Writing this month in the journal Nature Machine Intelligence, a group of researchers from a North Carolina pharmaceutical company, the Departments of War Studies and Global Health & Social Medicine at Kings College London, and Switzerland’s Spiez Laboratory detail how artificial intelligence (AI) technologies developed for drug discovery could potentially be used to generate biochemical weapons.
The researchers, invited to consider potential security concerns in the field of “chemistry, biology and enabling technologies” at a conference hosted by the Swiss Federal Institute for NBC (nuclear, biological and chemical) Protection at the Spiez Laboratory, conducted a though experiment that “ultimately evolved into a computational proof of concept for making biochemical weapons.” Since the team is normally focused on the development of machine learning models to predict toxicity in therapeutic drugs, they note they “had not considered” how such work could just as easily be “used to design toxic molecules.”
We were vaguely aware of security concerns around work with pathogens or toxic chemicals, but that did not relate to us; we primarily operate in a virtual setting. Our work is rooted in building machine learning models for therapeutic and toxic targets to better assist in the design of new molecules for drug discovery. We have spent decades using computers and AI to improve human health—not to degrade it. We were naive in thinking about the potential misuse of our trade, as our aim had always been to avoid molecular features that could interfere with the many different classes of proteins essential to human life. Even our projects on Ebola and neurotoxins, which could have sparked thoughts about the potential negative implications of our machine learning models, had not set our alarm bells ringing.
Using a machine learning “molecule generator” dubbed “MegaSyn,” that makes predictions aimed at helping to find “new therapeutic inhibitors of targets for human diseases,” the researchers simply toggled the system away from its typical purpose “to reward both toxicity and bioactivity instead.” The system, which was trained on a public database of molecules and built on “open-source software that is readily available.”
Just six hours after the researchers set the system to work, it had generated 40,000 molecules that met the desired threshold for toxicity. Some of the molecules it generated “were predicted to be more toxic,” in fact, “than publicly known chemical warfare agents.” They note that while they did not physically synthesize any of the molecules, a little regulated “global array of hundreds of commercial companies offering chemical synthesis” exists that could theoretically have done the job.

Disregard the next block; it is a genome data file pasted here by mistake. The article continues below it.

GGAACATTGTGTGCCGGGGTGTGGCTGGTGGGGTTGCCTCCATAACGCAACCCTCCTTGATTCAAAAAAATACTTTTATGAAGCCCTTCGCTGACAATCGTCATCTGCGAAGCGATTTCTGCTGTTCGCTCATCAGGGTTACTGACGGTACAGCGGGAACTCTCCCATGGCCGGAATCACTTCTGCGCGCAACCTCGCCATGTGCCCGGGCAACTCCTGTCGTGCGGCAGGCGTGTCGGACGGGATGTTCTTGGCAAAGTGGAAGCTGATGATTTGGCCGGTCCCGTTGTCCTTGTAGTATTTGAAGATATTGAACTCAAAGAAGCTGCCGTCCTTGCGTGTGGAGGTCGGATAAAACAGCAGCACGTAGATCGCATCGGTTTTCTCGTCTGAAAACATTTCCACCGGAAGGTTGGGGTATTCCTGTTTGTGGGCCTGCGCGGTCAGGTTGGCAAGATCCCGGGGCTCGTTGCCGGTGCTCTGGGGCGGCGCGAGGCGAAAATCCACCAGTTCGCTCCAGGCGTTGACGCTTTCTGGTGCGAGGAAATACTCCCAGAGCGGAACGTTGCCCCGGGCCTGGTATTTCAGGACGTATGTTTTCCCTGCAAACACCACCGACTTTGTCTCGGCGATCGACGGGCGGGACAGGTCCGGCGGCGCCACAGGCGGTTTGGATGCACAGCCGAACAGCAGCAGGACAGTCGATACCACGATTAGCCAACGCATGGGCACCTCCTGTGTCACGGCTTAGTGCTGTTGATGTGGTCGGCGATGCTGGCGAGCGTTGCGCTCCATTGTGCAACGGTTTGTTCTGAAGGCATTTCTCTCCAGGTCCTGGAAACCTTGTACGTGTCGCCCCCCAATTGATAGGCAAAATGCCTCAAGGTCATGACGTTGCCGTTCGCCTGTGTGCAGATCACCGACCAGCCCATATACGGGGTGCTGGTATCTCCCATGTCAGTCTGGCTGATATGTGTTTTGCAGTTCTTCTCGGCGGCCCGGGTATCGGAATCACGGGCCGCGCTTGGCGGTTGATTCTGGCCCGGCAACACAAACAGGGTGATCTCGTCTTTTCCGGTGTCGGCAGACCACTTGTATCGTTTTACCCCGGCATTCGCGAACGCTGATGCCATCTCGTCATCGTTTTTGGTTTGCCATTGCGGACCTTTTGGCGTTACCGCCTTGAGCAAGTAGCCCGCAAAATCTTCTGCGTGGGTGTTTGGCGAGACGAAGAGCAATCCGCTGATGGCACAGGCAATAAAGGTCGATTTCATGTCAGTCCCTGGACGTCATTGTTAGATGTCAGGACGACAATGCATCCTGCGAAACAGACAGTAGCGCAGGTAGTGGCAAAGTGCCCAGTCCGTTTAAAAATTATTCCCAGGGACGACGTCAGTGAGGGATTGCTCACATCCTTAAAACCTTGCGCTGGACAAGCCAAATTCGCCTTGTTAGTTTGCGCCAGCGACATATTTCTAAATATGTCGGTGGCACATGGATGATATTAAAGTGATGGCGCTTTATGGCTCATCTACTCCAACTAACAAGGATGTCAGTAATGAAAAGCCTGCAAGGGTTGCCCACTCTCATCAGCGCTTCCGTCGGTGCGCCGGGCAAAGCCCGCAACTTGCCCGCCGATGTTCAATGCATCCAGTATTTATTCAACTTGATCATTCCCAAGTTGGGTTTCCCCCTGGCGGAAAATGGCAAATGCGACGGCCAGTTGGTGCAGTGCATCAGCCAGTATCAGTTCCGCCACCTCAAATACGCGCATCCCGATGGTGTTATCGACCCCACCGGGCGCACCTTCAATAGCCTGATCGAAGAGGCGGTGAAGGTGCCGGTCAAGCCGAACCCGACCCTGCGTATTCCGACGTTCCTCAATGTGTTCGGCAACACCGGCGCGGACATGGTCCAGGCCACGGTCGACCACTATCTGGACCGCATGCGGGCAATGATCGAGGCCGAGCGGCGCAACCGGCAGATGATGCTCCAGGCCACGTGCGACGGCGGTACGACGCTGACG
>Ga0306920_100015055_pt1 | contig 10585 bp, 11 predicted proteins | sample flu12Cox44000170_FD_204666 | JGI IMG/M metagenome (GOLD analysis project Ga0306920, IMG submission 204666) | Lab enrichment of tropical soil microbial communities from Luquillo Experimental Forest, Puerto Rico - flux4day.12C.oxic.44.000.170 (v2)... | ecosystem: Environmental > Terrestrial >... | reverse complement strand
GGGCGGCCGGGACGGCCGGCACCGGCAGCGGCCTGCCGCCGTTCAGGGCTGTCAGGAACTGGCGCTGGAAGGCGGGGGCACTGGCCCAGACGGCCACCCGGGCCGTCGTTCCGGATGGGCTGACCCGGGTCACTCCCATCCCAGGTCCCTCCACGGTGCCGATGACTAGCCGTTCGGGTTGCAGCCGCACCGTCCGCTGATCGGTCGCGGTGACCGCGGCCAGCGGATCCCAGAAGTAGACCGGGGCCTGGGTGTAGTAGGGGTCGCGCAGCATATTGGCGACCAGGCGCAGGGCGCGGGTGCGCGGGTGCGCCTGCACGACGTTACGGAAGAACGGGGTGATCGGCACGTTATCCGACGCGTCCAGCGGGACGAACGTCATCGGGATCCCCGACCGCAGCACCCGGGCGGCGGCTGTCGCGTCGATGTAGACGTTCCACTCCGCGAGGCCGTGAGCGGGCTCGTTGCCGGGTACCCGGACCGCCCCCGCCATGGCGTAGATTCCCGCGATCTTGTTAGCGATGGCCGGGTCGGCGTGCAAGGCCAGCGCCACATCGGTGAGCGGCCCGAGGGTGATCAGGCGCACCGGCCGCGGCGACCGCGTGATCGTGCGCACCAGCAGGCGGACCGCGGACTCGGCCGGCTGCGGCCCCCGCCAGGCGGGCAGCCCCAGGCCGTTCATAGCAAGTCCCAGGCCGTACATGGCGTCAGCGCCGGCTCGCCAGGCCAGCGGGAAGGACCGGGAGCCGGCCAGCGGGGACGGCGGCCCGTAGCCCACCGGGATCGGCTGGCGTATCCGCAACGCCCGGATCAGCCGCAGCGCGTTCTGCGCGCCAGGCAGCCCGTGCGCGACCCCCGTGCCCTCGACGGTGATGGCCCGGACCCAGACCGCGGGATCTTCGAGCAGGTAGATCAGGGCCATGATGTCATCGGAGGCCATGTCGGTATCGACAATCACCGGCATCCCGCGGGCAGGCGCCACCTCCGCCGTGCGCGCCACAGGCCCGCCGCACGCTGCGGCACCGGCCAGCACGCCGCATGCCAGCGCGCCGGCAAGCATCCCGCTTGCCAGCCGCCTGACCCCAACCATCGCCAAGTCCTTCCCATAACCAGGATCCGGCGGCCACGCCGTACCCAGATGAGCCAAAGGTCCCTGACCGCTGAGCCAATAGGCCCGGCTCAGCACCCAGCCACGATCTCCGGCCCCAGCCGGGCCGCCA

“By inverting the use of our machine learning models,” the authors write, “we had transformed our innocuous generative model from a helpful tool of medicine to a generator of likely deadly molecules.”
The researchers conclude with a “wake-up call” to the broader community, warning that public conversation about the potential of AI and machine learning technologies could “flip” from enthusiasm for therapeutic applications to concern about risks. The researchers consider various steps that might be taken to put safety and transparency measures in place, such as the use of APIs to limit access to models and software that could be misused, creating a “hotline to authorities” to report potential abuses, more “ethical training” of science and computing students to make them aware of the dangers of the misuse of AI. and “a code of conduct” for industry to “train employees, secure their technology, and prevent access and potential misuse.”
One of the article’s authors, Kings College London’s Filippa Lentzos, has written about these types of threats in past, including in a Bulletin of Atomic Scientists post in December 2020 that considered how technological developments may “radically transform the dual-use nature of biological research, medicine, and health care and create the possibility of novel biological weapons that target particular groups of people and even individuals.”
Justin Hendrix is CEO and Editor of Tech Policy Press, a new nonprofit media venture concerned with the intersection of technology and democracy. Previously, he was Executive Director of NYC Media Lab. He spent over a decade at The Economist in roles including Vice President, Business Development & Innovation. He is an associate research scientist and adjunct professor at NYU Tandon School of Engineering. Opinions expressed here are his own.